Volatility strikes iron ore while it’s hot

Iron ore

An analyst has described last week as the most volatile in iron ore history as prices dropped almost $US29/tonne to then gain more than $US18/tonne to maintain its  outlook.

While the fall in price was due to Chinese government intervention threats, the sharp rises were caused by a new enthusiasm for premium iron ore fines, according to Fastmarkets index manager Peter Hannah.

“Expanded quality differentials signal consumers’ willingness to pay up to raise productivity. The premium the 65% Fe Fines Index commands over the 62% Fe hit a record level too in recent weeks and is a key bellwether of steel mills’ profit motive,” Hannah said.

As China continues to stir up the market, Australian production is expected to grow over the next five years, according to the global iron ore mining outlook by Fitch Solutions.

Reinvestment and growth from BHP, Rio Tinto, Fortescue Metals Group and Brazilian miner Vale are expected to offset the demand of China and its effects on global output.

“We forecast iron ore production in Australia to grow at an annual average of 1.7 per cent over 2021-2025,” the Fitch outlook stated.

“We believe Australia’s seating at the lowest end of the global iron ore cost curve will provide a healthy buffer against falling prices in the coming years.”

The Fitch outlook shows iron ore rebounding strongly from circa-2015 when prices were at a decade-low average of $US55/tonne

Global iron ore mine output will grow by 2.4 per cent from 2021 until 2025, whereas the previous five years saw a loss of 2 per cent, according to Fitch Solutions.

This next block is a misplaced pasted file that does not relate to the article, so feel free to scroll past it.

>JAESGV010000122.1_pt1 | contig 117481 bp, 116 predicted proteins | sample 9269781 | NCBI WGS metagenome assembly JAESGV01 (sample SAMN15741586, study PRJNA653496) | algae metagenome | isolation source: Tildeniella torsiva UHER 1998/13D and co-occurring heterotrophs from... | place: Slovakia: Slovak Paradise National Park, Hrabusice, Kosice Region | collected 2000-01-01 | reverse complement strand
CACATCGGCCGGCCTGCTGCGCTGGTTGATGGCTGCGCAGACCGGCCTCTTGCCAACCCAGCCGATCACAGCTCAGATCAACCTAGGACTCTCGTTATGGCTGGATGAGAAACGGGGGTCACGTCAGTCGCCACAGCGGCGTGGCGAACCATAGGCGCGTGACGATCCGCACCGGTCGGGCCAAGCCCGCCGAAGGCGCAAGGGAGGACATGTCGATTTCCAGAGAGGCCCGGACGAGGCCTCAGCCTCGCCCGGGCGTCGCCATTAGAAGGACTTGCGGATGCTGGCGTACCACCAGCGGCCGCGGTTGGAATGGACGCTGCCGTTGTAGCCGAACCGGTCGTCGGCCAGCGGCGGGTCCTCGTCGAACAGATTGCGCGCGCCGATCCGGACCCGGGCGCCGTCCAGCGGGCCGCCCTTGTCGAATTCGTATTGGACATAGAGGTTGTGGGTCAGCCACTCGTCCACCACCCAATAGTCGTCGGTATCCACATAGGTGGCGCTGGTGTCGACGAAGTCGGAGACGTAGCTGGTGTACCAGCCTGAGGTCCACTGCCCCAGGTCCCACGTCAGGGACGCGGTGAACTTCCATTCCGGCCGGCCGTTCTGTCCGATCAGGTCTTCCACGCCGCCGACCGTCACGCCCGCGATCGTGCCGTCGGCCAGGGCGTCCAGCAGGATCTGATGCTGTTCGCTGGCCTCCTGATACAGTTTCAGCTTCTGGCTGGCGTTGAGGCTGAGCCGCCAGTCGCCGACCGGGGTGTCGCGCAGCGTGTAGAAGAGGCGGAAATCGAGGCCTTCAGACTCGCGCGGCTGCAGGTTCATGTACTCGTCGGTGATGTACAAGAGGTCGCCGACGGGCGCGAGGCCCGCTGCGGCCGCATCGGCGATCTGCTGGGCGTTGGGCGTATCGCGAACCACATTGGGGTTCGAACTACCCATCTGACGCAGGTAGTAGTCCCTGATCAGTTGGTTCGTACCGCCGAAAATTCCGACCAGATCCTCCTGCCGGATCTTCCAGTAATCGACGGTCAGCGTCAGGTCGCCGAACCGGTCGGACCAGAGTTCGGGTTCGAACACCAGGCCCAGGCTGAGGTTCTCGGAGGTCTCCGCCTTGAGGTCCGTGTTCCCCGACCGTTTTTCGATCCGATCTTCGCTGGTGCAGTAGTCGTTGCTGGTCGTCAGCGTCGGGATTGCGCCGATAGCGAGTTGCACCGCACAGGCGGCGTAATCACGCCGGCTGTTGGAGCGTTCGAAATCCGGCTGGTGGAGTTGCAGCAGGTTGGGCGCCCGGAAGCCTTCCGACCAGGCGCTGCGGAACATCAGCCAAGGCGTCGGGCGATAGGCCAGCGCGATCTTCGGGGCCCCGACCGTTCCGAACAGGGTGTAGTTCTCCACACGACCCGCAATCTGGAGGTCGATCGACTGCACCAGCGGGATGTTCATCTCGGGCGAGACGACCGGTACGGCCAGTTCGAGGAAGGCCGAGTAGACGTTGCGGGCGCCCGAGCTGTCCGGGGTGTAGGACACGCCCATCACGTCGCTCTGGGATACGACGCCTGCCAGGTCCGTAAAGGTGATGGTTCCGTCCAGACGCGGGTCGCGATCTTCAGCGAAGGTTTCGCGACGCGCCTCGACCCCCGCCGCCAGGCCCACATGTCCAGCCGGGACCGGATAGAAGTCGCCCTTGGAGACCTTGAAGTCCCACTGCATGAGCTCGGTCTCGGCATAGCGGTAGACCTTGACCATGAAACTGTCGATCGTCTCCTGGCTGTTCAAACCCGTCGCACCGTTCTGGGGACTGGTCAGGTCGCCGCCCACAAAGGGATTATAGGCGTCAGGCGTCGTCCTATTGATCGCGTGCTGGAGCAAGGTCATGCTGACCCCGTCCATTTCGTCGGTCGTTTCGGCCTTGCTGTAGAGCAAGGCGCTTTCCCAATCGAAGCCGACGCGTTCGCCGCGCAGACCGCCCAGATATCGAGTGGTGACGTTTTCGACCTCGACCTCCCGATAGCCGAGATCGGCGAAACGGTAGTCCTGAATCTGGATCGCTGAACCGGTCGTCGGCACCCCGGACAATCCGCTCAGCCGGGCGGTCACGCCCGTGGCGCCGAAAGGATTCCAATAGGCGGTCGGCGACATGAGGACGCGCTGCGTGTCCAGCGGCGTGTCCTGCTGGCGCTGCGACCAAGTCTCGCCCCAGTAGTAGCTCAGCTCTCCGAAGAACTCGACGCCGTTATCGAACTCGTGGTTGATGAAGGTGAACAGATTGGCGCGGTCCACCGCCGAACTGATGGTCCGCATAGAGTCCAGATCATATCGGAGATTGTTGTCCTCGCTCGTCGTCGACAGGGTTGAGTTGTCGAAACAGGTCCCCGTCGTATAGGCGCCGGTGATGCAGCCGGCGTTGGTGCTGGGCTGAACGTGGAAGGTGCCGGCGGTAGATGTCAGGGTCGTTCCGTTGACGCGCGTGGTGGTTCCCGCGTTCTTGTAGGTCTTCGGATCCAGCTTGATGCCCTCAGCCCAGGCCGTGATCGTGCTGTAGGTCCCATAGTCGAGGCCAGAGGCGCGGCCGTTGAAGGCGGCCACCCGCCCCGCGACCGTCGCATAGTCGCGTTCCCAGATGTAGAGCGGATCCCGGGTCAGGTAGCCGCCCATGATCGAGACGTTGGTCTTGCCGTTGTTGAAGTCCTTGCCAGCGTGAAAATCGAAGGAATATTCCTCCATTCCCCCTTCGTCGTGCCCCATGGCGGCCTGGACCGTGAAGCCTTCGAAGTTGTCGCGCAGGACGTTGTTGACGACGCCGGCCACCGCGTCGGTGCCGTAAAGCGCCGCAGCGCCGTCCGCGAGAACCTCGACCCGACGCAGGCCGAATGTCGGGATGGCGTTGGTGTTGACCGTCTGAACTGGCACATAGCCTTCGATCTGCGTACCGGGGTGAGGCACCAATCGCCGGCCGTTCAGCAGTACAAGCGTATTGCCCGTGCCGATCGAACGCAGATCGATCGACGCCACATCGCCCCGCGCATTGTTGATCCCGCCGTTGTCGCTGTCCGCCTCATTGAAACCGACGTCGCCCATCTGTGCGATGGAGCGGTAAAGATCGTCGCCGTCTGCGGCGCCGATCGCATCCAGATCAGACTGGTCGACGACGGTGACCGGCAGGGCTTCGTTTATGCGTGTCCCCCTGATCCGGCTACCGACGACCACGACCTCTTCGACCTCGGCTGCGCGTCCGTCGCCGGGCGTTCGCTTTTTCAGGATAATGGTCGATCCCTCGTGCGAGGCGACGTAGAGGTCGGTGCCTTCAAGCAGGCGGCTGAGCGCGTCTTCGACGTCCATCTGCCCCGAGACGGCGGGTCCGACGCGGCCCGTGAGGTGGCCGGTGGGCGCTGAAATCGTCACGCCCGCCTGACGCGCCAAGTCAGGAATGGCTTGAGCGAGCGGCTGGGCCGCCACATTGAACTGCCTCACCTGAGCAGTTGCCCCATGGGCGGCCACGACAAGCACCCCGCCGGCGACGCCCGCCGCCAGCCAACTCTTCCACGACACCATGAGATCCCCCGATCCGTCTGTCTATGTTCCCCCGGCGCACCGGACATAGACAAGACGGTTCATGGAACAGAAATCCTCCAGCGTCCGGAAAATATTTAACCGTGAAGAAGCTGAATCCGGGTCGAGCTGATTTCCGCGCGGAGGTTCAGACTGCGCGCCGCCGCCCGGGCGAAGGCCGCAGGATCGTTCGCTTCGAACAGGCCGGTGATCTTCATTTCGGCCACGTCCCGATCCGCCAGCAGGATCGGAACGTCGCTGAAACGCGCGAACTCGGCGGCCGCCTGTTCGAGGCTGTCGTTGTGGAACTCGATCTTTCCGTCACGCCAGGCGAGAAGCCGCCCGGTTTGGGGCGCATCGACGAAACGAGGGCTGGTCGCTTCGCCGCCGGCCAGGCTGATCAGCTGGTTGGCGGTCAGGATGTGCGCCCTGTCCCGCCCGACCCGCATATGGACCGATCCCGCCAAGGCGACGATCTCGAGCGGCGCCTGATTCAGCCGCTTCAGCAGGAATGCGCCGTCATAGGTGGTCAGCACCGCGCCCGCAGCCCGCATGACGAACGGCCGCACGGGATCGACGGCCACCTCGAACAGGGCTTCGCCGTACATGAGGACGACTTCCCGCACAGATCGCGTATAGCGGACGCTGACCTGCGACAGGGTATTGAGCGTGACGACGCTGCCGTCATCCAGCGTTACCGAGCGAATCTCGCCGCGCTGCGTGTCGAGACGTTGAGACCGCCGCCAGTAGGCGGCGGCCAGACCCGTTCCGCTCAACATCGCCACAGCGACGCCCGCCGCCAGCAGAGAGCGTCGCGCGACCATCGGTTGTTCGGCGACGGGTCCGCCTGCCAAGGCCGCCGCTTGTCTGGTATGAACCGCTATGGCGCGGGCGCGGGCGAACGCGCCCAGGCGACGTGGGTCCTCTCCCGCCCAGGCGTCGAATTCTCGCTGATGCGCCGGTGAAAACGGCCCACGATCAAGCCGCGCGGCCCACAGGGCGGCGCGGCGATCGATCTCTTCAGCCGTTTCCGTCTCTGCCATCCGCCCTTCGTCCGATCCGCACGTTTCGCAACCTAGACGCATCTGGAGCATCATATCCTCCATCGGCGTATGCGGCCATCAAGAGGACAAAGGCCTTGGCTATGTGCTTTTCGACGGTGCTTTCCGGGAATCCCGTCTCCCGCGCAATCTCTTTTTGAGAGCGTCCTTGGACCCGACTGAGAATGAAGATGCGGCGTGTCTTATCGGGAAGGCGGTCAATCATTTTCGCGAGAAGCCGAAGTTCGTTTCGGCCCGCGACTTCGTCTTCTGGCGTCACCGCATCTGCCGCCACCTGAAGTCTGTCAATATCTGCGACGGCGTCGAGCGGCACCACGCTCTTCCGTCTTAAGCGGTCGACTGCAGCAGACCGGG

This increase would see an extra 378 million tonnes of iron ore produced in 2025 compared to 2020 output levels.

“Production growth will stagnate over the longer term and we forecast production to actually peak around mid-decade at around 1.05 billion tonnes. This production slowdown will be due to mothballing of mines by junior miners and a pullback in capital expenditure by larger firms as iron ore prices decline,” the outlook stated.

BHP agreed in its economic and commodity outlook in August last year that iron ore demand will continue its upward trajectory.

“In the medium to long–term…the expected migration of steel capacity to the coastal regions, the inexorable trend towards larger furnaces and more stringent environmental policies – Chinese controls being now, holistically, the most demanding in the world – are all expected to underpin the demand for high-quality seaborne iron ore fines and direct charge materials such as lump,” BHP stated.

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